As the internet was making its stunning transition from technological toddler to hard-charging adolescent, two terms came into wide use. Both involved visions of the future.
One was the “information superhighway” and the other was the “digital divide.”
The superhighway was a fantastic vision of a world where people could exchange videos as easily as phone calls, carry multimedia devices in their pockets as powerful as mainframe computers, and feast on a global buffet of options for information, communication, and entertainment. By contrast, the divide was a grim vision of a world where economic and social inequality would be expanded on the basis of who had access to the internet and who didn't.
Both visions have come true.
The term “information superhighway” went out of fashion and was dismissed as hype after a few years, but the reality of today's broadband internet services exceeds the predictions of the superhighway futurists. This highway has been built and is being constantly expanded. It reflects over $1 trillion in private investment to deploy broadband, and some of the leading investors are broadband infrastructure providers, like Comcast NBCUniversal.
In a society as rich in digital options as ours, it's understandable that some Americans might think the digital divide has faded away. It is, however, very much still with us, an engine of inequality at odds with the notion of inclusive development and equitable growth. New FCC Chair Ajit Pai has been an outspoken advocate for closing the divide, and his enthusiasm is matched by many of us in the corporate community.
When I joined Comcast NBCUniversal about a year ago, I was particularly inspired by the company-wide commitment to being a leader in closing the digital divide. From our technicians who interact daily with customers across the board to our product developers, our people clearly felt the urgency of what we think of as the broadband paradox: the more extensive the benefits delivered by broadband technology, the further behind people fall who don't have access to those benefits.
So, in August 2011, Comcast launched Internet Essentials, our effort to help close the digital divide for low-income families in America, which has grown to become the country’s most comprehensive and successful broadband adoption program. Internet Essentials offers families sharply discounted monthly broadband internet service. If the family needs a computer, we’ll provide them with an internet-ready machine. Every bit as important as the discounted service and hardware, however, Internet Essentials also provides extensive free digital literacy instruction, on-line and in-person, in English or Spanish.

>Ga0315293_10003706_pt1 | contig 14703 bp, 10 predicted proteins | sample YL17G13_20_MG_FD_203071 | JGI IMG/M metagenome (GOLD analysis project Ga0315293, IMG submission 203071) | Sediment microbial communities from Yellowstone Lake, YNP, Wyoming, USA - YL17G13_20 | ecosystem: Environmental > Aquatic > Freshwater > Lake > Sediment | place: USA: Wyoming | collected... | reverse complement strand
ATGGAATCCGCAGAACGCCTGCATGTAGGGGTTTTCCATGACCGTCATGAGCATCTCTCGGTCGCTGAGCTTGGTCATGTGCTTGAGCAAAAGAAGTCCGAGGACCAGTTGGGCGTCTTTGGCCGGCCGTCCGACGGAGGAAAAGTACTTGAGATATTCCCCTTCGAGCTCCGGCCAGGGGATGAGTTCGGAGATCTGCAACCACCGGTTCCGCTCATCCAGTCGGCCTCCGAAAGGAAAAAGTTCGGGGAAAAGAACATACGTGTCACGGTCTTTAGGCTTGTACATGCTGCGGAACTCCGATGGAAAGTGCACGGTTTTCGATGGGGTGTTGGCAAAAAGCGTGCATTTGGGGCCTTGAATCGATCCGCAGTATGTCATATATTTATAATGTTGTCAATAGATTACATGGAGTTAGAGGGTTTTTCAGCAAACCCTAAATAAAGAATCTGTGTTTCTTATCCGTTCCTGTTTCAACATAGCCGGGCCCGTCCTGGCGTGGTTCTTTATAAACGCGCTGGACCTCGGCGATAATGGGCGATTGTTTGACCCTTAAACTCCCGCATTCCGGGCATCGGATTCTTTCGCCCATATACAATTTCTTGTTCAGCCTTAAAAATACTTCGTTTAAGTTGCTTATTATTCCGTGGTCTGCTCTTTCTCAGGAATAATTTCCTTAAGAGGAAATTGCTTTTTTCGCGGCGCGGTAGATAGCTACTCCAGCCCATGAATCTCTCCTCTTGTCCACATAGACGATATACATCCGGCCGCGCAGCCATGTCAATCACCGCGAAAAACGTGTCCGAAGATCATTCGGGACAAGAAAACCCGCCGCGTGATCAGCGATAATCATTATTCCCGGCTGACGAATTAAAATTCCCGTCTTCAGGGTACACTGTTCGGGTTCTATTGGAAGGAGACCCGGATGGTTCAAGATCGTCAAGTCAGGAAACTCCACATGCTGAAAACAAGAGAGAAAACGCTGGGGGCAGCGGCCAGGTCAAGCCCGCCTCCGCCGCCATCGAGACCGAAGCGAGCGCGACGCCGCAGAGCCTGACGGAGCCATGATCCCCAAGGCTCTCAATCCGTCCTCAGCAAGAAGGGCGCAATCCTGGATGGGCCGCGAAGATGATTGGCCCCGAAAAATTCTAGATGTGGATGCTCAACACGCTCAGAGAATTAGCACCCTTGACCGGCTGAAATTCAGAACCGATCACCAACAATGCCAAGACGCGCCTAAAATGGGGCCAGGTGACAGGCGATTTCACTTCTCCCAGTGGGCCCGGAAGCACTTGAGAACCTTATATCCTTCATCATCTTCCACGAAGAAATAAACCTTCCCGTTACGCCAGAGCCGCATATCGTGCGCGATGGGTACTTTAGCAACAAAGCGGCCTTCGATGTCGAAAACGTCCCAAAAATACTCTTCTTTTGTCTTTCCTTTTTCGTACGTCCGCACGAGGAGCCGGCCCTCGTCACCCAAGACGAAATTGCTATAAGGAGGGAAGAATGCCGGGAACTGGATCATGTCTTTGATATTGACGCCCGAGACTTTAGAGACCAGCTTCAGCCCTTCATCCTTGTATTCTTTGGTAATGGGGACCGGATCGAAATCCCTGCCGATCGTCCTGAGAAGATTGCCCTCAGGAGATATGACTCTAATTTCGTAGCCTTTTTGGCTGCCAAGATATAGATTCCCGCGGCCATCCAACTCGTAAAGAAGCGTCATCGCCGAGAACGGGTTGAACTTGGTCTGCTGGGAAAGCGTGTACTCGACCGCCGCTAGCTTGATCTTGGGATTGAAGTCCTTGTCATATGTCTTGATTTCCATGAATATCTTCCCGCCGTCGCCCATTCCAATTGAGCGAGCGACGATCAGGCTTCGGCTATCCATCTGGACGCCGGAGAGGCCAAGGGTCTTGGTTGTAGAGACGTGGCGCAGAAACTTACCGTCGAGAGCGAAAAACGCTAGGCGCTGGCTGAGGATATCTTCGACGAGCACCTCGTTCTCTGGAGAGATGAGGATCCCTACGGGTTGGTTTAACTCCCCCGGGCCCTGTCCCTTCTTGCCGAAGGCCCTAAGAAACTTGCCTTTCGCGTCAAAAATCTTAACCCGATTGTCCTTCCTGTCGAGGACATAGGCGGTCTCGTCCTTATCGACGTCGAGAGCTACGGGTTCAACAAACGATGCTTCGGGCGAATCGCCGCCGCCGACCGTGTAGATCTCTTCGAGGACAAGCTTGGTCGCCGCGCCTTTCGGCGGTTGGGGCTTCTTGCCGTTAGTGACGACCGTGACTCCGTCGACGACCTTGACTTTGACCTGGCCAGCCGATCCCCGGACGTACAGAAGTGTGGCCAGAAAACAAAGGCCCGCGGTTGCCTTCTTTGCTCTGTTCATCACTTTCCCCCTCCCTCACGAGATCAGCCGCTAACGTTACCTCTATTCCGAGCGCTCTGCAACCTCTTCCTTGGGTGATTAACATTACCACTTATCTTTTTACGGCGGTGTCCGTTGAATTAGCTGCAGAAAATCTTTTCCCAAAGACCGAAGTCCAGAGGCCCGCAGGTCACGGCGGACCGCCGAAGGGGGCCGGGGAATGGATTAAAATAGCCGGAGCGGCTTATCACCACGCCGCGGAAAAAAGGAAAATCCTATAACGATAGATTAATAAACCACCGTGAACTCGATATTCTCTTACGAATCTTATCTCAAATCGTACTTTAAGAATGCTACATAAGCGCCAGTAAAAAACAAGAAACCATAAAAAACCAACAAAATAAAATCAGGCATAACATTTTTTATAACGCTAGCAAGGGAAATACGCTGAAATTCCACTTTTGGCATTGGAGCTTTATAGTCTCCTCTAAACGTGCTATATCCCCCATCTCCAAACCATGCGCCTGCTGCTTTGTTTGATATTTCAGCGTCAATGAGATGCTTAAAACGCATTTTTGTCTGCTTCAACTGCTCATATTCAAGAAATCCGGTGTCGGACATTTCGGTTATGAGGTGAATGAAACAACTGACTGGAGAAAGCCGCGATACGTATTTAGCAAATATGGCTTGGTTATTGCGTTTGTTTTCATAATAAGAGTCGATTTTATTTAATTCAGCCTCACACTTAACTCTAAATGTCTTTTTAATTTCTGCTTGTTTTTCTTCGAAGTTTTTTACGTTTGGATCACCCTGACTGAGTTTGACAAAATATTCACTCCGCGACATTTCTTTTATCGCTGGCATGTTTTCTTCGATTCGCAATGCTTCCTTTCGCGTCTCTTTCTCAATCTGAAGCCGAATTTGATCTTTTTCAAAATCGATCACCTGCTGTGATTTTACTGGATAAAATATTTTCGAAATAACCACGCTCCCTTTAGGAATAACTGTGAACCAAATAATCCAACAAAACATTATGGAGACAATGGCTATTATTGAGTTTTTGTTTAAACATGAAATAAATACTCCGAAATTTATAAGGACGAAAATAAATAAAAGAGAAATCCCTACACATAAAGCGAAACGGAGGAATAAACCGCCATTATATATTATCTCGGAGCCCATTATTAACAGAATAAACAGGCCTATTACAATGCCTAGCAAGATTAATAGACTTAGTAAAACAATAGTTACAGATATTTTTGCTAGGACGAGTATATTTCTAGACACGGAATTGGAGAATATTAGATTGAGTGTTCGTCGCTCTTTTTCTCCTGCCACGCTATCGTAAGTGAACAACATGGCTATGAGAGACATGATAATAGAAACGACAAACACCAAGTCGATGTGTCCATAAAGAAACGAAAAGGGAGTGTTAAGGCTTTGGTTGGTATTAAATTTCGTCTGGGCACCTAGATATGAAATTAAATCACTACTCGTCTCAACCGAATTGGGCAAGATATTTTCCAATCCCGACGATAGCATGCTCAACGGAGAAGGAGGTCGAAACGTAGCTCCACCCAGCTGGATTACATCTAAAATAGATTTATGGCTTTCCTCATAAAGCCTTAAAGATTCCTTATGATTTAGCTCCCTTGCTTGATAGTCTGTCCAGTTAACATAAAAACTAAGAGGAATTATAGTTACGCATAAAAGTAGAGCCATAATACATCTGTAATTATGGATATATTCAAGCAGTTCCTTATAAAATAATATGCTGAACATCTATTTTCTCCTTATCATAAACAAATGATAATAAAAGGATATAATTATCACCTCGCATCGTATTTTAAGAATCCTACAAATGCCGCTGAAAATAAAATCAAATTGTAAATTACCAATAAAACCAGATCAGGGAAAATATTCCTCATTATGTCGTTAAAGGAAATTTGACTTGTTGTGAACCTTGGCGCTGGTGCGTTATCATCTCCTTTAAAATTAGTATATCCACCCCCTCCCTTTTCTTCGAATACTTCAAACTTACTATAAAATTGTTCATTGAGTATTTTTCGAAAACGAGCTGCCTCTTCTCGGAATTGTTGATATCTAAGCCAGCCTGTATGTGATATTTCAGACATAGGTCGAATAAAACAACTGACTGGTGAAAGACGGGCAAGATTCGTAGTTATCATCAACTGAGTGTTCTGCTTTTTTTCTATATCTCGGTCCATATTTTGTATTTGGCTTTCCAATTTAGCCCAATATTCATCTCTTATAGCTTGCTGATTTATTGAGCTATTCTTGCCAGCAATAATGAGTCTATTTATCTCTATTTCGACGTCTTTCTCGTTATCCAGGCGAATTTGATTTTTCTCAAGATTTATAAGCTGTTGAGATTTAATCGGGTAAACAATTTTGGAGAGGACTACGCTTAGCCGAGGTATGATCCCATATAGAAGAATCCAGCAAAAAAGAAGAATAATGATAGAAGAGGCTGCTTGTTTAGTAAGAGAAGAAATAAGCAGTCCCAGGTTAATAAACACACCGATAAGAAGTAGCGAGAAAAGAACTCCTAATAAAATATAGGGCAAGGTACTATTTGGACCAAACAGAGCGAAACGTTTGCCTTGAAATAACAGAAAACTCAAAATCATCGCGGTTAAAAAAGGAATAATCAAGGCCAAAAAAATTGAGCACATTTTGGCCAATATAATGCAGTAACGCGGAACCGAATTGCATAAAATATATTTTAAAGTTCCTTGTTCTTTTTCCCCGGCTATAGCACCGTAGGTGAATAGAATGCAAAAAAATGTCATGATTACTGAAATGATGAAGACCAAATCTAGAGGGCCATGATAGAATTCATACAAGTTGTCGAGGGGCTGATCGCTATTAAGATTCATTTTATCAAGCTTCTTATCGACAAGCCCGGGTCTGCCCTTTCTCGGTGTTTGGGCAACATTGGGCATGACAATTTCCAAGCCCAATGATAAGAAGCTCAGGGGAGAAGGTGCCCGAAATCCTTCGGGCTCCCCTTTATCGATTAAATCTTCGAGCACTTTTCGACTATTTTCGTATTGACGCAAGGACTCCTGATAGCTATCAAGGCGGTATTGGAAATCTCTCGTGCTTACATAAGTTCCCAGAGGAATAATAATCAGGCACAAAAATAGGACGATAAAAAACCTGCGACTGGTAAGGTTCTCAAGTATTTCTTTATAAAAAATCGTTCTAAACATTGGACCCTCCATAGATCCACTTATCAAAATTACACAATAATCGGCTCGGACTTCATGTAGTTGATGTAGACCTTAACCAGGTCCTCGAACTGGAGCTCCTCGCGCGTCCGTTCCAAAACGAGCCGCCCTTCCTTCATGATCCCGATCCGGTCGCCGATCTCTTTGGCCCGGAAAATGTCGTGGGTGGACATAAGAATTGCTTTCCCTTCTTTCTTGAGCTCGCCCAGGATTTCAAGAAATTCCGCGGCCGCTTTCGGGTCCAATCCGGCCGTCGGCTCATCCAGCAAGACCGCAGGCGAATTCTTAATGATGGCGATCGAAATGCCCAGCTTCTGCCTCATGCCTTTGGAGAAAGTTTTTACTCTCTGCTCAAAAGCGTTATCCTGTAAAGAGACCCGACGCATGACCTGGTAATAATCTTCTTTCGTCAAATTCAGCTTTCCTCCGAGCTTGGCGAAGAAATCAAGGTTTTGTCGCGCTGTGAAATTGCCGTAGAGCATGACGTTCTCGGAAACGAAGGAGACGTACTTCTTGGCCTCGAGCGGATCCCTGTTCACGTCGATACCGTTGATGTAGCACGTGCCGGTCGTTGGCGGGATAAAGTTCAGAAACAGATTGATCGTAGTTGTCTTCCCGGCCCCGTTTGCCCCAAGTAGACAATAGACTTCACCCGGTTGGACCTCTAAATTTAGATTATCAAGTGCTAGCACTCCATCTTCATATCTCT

In its first five years, we enrolled 750,000 low-income households, benefiting 3 million Americans. Those households include people like Delis, a single mother in Philadelphia who's using her new Internet connection to pursue a master's degree in education and to keep her young son in contact with the language and culture of their native Puerto Rico.
The internet is increasingly essential for getting an education, finding a job and managing health care. Yet, the latest research from Pew shows that about 27 percent of the population is still not connected to the internet -- some because broadband infrastructure has not been built out to their homes, but many more because of a host of adoption barriers even though broadband has been built right in front of their homes. The research shows a disproportionately large number of households without broadband are low-income families and/or families of color.
In fact, 75 percent of our Internet Essentials participants are people of color. To be sure, we're not deluding ourselves that Comcast NBCUniversal, or any other company or even government agency, can solve a societal problem like this by itself. It requires a movement of concerned people across the business, government, and non-profit sectors.
This effort could never have come this far this fast without the support of our 9,000 local partners around the country. That's particularly exciting to me. These partners include school systems, local government agencies, civic organizations, and religious communities. They've built a critical bridge between their constituents and Internet Essentials.
The program also has the personal support of Comcast NBCUniversal employees. Most visible are the more than 2,200 employees who volunteer as ambassadors, work with people in their communities to explain the program, and help families make the most of their broadband connections.
Knowledge is power for families and communities, especially in this digital age. That’s why we are committed to using the reach of our technology, storytelling and media platforms to affect people in meaningful ways and change their lives for the better. From helping kids learn advanced digital skills at their local Boys & Girls Clubs to equipping people with disabilities with technical tools to improve their daily lives, technology is critical for building equality and we want to make it accessible to everyone.
There was a time not that long ago when business was an interested observer of movements for social justice and economic equality, but rarely a participant. That era is history. So, no matter what challenges we face, I take comfort in knowing that our spectator days are behind us.